Weaning is a huge subject for discussion within the mummy blogging community. With millions of articles, infographics and books available to every new mother, it’s easy to get confused by what is really best to do.
Some say the way to go is spoonfed purees. Making it easy to allow your child to taste and eat, without having to worry about too much mess or choking hazards, many tend to go this route.
Others will say Baby Led weaning is the best and more modern way to go. Allowing your child to practice chewing, removing the need for a parent to sit and feed a child and allowing the child to dictate when they are done.
For us, a mixture of the two was much more appropriate.
At 10 months old, R is now usually on 3 meals a day, with snacks and breastmilk in between, but we have been breastfeeding on demand since birth, so some days he will barely drink any milk, others he will only have milk.
(At this point I’m just gonna mention that R doesn’t have any teeth yet, but he will happily chew away on baby biscuits, fruit and veg – cooked or uncooked. Teeth are not necessary for BLW)
On a day where he eats food and drinks milk this is our usual routine:
Begin to wake at 8am – Milk in bed.
10am – Breakfast. Usually Cow & Gate 10m+ Fruity Crunch Cereal, mixed with breastmilk.
1130am – Snack. Rusk biscuit / Fruit and a few crisps (Organix Carrot Stix)
1230pm – Breastmilk and Nap.
2pm – Lunch. Depends on what we have in the house but e.g Cooked chicken breast cut into chunks, slices of cucumber and breadsticks or toast.
4pm – Fruit chunks. Of late it’s been strawberries as they seem to go down a treat.
430pm – Milk and short nap (30-40 mins)
530pm – Dinner. Whatever we are eating. This can depend on what were eating as to whether i mash it and feed him or if he can eat it himself.
8pm – Milk and bed.
130am – Milk.
430am – Milk.
It seems like a lot when it’s all written down like that but before anyone jumps to conclusions he’s not a fat or overfed baby. He’s actually quite small, but then so are we and he is also very active, he’s only still if he’s sleeping.
This mixture of Purees and Baby Led also works for us because it gives him a good range of textures, tastes and feels. It teaches him how to hold food, but also table manners. He understands the spoon goes in the bowl, not his hands, but if I place it on his high chair tray, he can pick it up with his hands.
We have never held back on what he can try either. If he looks like he wants to taste something, we will let him. I’m not here to decide what he likes and dislikes. If he wants to try a new fruit, let him, he wants to try some hot sauce, let him taste a little. I grew up with a very limited range of tastes, my dad liked bland, boring food, and so that’s what we ate. It wasn’t until my parents split up that I started to try new things, and really, it wasn’t until I met my partner that my view on food really expanded but even now im still very fussy. I always said that I wouldn’t let that be the way for my kids.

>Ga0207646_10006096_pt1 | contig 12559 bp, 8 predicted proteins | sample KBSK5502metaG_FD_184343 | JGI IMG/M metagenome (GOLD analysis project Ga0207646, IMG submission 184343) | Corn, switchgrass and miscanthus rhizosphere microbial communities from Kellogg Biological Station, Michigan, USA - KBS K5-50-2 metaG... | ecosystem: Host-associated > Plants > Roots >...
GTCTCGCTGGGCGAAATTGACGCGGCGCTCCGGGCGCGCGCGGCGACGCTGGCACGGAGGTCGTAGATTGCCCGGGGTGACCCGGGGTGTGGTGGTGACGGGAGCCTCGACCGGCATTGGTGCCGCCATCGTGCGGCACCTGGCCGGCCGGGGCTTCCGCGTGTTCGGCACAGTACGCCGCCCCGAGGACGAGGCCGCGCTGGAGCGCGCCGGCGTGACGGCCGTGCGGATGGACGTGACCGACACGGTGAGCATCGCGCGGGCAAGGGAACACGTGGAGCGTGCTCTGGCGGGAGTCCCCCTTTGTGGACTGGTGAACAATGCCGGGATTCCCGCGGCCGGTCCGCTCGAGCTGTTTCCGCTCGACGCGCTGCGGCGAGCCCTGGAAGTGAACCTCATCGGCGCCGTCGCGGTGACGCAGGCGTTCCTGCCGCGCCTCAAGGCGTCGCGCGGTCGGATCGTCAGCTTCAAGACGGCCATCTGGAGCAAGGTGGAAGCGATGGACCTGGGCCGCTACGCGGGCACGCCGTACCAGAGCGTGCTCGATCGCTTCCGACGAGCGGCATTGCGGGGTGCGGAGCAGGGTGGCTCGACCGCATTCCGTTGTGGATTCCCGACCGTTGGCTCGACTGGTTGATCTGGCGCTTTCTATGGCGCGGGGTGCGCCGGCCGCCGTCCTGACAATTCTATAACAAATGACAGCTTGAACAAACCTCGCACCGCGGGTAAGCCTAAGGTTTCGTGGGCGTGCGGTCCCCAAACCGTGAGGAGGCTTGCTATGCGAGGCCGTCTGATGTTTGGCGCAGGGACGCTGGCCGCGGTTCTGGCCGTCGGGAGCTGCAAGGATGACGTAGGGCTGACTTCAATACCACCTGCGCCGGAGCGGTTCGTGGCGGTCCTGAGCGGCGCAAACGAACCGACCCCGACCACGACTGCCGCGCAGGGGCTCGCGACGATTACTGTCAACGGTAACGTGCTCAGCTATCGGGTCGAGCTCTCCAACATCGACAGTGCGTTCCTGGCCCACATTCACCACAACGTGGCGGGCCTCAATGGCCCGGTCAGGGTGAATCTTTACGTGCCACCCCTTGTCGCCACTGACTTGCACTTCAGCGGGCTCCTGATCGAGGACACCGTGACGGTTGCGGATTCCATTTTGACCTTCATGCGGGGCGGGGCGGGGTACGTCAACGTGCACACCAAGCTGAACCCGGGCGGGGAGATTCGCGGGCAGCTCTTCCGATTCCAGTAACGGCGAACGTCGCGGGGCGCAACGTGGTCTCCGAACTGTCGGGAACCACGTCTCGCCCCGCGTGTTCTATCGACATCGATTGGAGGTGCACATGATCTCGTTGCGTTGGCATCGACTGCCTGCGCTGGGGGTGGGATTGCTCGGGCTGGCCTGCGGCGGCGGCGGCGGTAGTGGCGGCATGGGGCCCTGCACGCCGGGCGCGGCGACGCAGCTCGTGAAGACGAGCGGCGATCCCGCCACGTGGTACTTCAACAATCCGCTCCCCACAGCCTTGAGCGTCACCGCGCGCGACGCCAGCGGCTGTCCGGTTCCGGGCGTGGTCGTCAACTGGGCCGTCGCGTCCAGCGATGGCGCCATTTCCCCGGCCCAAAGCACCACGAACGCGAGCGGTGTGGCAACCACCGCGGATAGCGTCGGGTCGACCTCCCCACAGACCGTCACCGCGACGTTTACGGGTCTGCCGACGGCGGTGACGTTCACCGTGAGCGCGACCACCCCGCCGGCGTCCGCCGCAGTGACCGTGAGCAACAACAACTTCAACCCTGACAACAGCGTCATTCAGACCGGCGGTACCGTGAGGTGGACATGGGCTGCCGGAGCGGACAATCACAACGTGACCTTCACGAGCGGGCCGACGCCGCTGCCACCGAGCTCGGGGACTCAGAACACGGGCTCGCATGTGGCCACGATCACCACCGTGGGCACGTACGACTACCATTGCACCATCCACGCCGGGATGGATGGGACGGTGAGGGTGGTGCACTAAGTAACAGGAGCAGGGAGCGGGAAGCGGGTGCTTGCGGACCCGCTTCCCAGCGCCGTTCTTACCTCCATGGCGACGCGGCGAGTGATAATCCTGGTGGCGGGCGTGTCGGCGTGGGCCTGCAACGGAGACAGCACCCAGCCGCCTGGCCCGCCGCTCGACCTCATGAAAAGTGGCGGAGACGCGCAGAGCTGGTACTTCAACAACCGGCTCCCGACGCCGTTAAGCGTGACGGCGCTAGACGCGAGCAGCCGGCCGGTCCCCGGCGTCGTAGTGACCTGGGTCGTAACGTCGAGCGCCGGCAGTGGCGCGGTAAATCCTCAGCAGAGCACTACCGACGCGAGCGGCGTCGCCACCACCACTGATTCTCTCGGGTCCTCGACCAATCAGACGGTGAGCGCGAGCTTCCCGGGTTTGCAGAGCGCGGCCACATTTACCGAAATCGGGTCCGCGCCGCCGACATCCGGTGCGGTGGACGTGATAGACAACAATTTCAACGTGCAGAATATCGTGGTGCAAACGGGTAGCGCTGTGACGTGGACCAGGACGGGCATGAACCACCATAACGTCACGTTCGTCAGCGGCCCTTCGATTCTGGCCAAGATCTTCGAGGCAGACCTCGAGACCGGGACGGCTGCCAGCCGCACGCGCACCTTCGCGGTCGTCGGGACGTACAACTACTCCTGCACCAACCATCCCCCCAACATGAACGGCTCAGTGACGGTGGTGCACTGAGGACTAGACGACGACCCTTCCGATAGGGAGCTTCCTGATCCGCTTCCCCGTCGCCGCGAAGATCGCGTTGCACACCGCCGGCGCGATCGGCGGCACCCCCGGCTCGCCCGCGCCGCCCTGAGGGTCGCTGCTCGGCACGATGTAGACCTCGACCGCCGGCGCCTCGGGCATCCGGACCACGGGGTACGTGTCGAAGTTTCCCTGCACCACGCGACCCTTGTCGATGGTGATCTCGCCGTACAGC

This is obviously not a “you should be doing this” list. This is what works for us and our baby. But as I said above it doesn’t always work out like that, some days he will eat store bought pouches, some days he’ll refuse to eat dinner and just pull his hair. It’s hit and miss.
But that’s why it’s called weaning. This isn’t supposed to be a strict set of rules for you to adhere to, it’s a guide, it’s a process. And I feel like too much these days you see so much pressure on new mums to get their kid on solids as soon as possible, when actually that’s not always what’s best for anyone.
Just because someone else’s kid was ready at 5 months, doesn’t mean yours has to be. Just because someone thinks milk is only good for the first 6 months, doesn’t mean they’re right.
Read and research, of course. Make sure you have a head full of knowledge when it comes to this stuff, cause it’s best to be prepared, but don’t fret if your child still wants more milk than solids at 9 months old, or if they don’t want to eat with a spoon and would rather stuff their fingers in the bowl.
This process is malleable to what you need it to be, and you’ll figure it out together along the way.
(Please remember that breastmilk or formula milk is recommended as a sole source of nutrition for your baby until 6 months. And that it should continue as part of their diet until at least a year. Also consult your Dr or Peadiatrician before beginning your baby on any solid foods or cereals and be sure to stay away from allergy groups until after 1 year old)